There were two laps left for the GTE Pro category. Corvette Racing’s Jordan Taylor was helming the No. 63 C7.R with gusto, doing his best to fend off Jonny Adam in the No. 97 Aston Martin Vantage for the class win. The suspense rose to a climax as Adam beat Taylor on the braking zone at the end of Arnage to take the lead. Yet the Aston Martin subsequently ran wide of the line, and the yellow Corvette nudged the sharkskin Aston back to second place.
The cameras panned to Doug Fehan and crew back the Corvette garage, elated.
Then came the final lap. And the Aston assault proved too much for Corvette’s racecraft. Taylor had a lockup entering one of the Mulsanne chicanes, causing a flat-spot on the right front tire. This in turn affected the ability of the No. 63 to ward off the No. 97, to where Taylor couldn’t set the car up for another turn, and went straight through a gravel pit in an attempt to maintain the gap ahead of the Aston Martin. And where such an event would have otherwise been looked at by the marshals, the move caused a puncture in the opposite front tire. That sealed any hopes of Corvette Racing winning. Adam and the Aston handily passed Taylor and the Corvette on the Ford Chicane, just before the finish line.
But whereas the overall race winning Porsche No. 1 919 LMP1 officially finished, the GTE Pro class had yet another lap to go. And during that lap, the No. 67 Ford Chip Ganassi Team UK Ford GT passed the No. 63 C7.R for second place. By the time Taylor crossed the finish line, the left tire was completely flat and locked up. The front fascia was breaking loose, and the driver’s side headlight was out.
A ninth Le Mans win cruelly evaded the Corvette Racing team in the final minutes of the 24-hour race.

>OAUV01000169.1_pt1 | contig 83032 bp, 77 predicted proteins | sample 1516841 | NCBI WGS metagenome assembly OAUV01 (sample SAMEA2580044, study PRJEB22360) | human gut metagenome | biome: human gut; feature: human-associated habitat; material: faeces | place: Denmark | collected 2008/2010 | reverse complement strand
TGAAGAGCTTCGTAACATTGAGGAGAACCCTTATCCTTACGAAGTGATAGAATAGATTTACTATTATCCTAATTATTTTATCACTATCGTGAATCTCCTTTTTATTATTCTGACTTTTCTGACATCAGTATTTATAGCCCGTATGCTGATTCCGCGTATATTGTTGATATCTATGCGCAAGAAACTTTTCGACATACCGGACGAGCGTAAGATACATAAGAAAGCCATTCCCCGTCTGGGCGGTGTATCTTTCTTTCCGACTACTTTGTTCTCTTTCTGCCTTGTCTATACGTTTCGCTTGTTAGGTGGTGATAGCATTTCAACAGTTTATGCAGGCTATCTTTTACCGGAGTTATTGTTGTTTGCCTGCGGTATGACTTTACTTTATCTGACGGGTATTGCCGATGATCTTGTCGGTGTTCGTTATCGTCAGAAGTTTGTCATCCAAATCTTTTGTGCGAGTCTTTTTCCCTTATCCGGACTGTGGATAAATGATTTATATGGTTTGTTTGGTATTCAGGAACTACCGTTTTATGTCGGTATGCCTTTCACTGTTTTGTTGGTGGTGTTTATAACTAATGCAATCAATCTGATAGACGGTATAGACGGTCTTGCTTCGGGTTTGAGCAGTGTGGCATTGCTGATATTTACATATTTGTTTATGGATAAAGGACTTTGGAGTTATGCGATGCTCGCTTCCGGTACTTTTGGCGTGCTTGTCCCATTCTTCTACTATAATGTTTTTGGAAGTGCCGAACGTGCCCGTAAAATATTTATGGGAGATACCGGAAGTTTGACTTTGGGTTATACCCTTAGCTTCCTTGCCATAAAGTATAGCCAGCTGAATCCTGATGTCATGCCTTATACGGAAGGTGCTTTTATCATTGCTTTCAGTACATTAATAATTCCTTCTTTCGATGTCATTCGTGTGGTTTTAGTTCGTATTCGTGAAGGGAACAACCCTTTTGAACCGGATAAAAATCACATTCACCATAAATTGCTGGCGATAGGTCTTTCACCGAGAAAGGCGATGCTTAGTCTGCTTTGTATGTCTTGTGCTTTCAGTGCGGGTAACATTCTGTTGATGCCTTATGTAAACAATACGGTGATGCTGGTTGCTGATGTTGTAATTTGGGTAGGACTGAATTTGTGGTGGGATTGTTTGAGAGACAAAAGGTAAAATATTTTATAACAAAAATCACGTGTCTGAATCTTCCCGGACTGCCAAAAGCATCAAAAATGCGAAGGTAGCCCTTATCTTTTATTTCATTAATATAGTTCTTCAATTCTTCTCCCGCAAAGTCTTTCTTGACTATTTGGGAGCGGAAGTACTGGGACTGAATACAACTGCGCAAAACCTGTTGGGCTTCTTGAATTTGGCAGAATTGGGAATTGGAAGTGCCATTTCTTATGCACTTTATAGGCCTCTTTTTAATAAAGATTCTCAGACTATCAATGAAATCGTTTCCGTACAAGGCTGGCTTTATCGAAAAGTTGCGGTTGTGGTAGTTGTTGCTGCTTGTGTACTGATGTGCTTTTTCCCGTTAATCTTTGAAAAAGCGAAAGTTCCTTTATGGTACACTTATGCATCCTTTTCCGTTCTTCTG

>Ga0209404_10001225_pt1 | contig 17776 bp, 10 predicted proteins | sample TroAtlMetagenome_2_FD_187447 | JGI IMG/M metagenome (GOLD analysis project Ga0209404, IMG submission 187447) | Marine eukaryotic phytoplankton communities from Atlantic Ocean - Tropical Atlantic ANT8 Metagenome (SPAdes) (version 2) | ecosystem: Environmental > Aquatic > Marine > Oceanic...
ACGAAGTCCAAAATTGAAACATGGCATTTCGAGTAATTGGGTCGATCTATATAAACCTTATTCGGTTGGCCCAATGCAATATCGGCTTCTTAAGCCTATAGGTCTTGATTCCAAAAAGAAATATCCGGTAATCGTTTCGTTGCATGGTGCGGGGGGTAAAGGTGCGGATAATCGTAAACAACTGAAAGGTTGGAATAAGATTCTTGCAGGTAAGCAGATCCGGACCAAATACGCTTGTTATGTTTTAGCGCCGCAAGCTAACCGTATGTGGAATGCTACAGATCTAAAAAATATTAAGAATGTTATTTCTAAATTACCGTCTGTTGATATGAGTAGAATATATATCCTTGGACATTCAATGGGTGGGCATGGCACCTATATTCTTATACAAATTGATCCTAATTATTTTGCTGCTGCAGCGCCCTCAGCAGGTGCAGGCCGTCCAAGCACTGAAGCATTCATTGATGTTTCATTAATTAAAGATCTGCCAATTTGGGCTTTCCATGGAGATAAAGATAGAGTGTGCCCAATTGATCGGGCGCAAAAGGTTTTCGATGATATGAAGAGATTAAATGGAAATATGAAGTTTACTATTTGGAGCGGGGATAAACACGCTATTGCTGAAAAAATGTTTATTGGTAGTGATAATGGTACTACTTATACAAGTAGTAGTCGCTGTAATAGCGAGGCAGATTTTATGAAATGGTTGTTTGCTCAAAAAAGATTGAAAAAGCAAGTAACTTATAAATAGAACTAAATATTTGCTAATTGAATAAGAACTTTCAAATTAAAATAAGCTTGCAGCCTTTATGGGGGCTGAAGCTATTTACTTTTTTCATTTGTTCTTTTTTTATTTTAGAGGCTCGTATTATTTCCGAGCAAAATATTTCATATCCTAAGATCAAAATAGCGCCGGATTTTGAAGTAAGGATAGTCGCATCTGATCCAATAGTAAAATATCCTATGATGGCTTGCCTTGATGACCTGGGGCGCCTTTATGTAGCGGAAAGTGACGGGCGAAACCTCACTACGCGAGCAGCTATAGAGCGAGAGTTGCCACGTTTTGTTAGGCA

All things considered, Corvette Racing still overcame incredible odds to get on the podium, and the results are far better than last year. The No. 63 C7.R, also driven by Antonio Garcia and Jan Magnussen, merely qualified sixth. The No. 64 C7.R driven by Tommy Milner, Oliver Gavin and Marcel Fassler qualified 10th. And, as things go, the 24-hour race wasn’t kind to the cars. The No. 63 Corvette dealt with both an earlier tire puncture as well as a four-wheel brake change at the 10.5 hour mark – which took only 75 seconds to complete. Near-flawless driving and a perfect pit strategy eventually put the No. 63 in the lead towards the closing stages of the 24 Hours of Le Mans, until it wasn’t. Meanwhile, the No. 64 car lost a rear wheel, as well as its wing, in the first half of the race. Tommy Milner managed to get the car back to the pits, but the time in the garage proved to be too much to reel back in the hyper-competitive GTE Pro field. The No. 64 car finished four laps off pace, and 8th in the class.
Meanwhile, Jordan’s brother, Ricky Taylor suffered his own misfortunes in the No. 43 Keating Motorsport Riley Mk. 30 LMP2 car – finishing 48th overall. And the eye-catching Larbre Corvette C7.R art car finished 49th. Both cars were the last to finish the race, ahead of 11 DNFs.